The gig economy has experienced rapid growth patterns in recent years, owing to convenience in flexible working schedules adopted by consumers and suppliers of labour locally and globally.
To understand the trajectory of the gig economy, it is important to highlight critical historic characteristics of the ‘traditional worker’.
The traditional worker is a permanent employee, pensionable and granted stable benefits such as medical insurance.
They, in retrospect, have enjoyed easier access to credit from financial institutions such as banks, microfinance institutions and saccos, because they have a perceived lower credit risk which stems from the assurance that their income is secure.
In hindsight, cognisant of the patterns and trends, these financial institutions have collectively aligned their internal operations and value proposition, to capture the ‘traditional worker’ clientele on the backdrop of their payslip.
Insurance companies too have developed corporate packages and life assurance schemes that have revolved around the surety of the traditional worker’s ability to pay premiums on long-term contracts that could run as long as 25 years.
Notwithstanding, the traditional worker has gradually evolved from this assumed concept and has adopted other flexible appeals in his schedule, triggered by changes in the labour market and the private sector environment.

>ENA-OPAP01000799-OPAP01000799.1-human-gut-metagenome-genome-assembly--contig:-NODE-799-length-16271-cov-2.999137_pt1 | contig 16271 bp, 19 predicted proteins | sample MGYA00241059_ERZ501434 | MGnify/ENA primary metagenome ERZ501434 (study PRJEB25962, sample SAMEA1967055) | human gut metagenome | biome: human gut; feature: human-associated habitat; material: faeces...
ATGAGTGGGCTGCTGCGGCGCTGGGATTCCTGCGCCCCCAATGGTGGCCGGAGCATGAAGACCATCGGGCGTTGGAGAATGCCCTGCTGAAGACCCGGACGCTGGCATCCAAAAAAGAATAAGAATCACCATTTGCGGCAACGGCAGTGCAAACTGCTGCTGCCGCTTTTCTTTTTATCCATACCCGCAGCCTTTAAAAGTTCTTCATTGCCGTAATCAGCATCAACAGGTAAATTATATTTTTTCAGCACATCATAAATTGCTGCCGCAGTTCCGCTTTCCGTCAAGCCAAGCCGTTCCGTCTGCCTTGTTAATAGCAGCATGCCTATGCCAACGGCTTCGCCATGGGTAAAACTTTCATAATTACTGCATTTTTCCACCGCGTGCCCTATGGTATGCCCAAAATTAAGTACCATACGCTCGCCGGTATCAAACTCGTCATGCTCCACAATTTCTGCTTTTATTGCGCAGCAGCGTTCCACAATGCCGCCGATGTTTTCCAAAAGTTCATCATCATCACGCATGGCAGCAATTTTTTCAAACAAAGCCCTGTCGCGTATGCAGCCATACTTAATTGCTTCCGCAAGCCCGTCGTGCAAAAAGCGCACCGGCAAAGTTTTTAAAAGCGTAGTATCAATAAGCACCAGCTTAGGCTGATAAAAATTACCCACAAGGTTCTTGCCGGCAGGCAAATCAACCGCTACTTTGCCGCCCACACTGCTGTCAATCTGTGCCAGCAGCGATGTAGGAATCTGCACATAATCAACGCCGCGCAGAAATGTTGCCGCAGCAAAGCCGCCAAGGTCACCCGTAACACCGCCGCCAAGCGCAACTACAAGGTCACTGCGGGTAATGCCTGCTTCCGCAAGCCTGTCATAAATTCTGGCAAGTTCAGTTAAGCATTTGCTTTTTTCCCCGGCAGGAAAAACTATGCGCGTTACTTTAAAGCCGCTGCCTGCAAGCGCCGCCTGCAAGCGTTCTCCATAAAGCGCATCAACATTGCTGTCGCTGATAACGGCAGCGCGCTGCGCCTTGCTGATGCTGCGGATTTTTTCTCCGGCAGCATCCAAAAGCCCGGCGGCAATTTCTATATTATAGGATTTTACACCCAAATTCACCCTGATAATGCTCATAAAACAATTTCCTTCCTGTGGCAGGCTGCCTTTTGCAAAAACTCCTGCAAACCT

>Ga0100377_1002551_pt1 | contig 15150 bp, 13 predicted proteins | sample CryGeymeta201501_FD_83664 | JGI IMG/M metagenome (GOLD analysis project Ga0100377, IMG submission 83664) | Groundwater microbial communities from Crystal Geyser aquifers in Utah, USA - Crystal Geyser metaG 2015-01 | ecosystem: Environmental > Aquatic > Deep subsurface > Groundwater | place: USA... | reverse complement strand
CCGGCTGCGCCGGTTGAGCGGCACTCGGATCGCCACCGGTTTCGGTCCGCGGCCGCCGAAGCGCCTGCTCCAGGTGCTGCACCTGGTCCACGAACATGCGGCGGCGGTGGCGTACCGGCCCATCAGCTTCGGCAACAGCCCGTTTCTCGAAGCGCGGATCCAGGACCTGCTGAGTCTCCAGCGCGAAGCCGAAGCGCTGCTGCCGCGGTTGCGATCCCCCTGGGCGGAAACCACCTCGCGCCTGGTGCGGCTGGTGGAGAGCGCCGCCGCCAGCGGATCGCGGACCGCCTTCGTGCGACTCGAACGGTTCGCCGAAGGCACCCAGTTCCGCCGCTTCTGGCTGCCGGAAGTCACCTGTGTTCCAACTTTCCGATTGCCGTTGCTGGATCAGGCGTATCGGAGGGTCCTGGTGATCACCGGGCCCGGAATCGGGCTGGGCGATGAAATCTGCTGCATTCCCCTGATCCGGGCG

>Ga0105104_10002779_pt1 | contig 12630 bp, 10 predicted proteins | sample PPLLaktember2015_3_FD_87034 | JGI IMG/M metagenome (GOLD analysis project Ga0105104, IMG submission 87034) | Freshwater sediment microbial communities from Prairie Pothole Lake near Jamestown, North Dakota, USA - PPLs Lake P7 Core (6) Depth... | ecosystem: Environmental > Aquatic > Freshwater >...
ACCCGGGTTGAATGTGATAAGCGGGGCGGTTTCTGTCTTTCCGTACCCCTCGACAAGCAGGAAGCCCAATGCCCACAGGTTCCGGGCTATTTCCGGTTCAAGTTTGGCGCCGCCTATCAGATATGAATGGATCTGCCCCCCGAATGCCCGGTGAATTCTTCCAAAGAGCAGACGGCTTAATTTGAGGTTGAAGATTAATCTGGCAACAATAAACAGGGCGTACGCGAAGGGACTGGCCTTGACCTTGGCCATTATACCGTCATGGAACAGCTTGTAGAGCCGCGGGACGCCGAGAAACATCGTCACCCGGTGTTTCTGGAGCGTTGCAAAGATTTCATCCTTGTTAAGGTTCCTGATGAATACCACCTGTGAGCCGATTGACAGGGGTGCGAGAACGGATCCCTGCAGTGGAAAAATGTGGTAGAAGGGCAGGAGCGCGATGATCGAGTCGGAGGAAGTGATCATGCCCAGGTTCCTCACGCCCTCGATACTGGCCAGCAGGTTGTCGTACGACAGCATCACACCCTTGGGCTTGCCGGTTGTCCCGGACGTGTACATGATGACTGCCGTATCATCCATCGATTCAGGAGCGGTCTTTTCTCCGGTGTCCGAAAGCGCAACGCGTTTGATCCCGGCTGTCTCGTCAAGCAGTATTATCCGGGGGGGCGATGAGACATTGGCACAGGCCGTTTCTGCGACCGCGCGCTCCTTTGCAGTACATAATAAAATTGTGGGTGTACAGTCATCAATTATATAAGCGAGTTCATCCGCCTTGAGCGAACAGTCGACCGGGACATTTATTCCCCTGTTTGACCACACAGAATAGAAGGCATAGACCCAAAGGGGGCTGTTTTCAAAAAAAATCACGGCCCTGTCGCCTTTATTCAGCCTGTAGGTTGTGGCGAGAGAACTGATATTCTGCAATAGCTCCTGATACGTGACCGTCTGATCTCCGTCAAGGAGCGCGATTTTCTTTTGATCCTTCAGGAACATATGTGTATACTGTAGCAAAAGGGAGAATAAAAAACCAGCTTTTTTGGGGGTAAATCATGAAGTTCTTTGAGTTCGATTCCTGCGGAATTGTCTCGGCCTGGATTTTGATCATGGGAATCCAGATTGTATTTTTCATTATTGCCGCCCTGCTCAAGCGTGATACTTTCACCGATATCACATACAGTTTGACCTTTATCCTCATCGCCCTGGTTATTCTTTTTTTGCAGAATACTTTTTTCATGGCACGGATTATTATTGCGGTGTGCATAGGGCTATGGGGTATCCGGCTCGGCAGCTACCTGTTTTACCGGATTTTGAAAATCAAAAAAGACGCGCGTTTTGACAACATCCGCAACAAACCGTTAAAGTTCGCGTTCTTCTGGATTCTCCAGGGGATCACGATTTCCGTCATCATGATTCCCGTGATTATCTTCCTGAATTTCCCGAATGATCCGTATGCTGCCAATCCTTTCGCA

Many corporations have progressively experienced an increase in labour costs associated with changes in legislation, that have increased corporate taxes and mandated employers to remit statutory contributions for each employee.
While trade unions have affected organisations’ appetite toward the labour market, which has been grappling with the urge of establishing a work-life balance, taking control of earning capabilities and potential and pursuing personal developments while earning a living.
The gig economy in Kenya has taken precedence presently, owing to improved Internet penetration, access to mobile and computing hardware and software and globalisation.
The nature of the gig economy is considered self-regulating and self-monitoring, relying substantially on short-term assignments that generate significantly higher income.
The freelancer, in this instance, can undertake multiple tasks from different clients, both globally and locally. However, receipt of payment is normally inconsistent as both parties institute higher levels of quality assurance.
This particular freelancer, consequently would not easily qualify for traditional financing unless some form of security or collateral is offered to the financial institution. This, however, does not outrightly downplay the freelancer’s ability to repay the loan. It’s just not regular as in the case of the traditional worker.
That being said, the gig sector faces several challenges, on account of its nature and undertakings.
The sector is not, in its entirety, defined as a homogenous group but is largely characterised by individualism. It is in the pursuit of an individual that s/he obtains tasks that need to be fulfilled.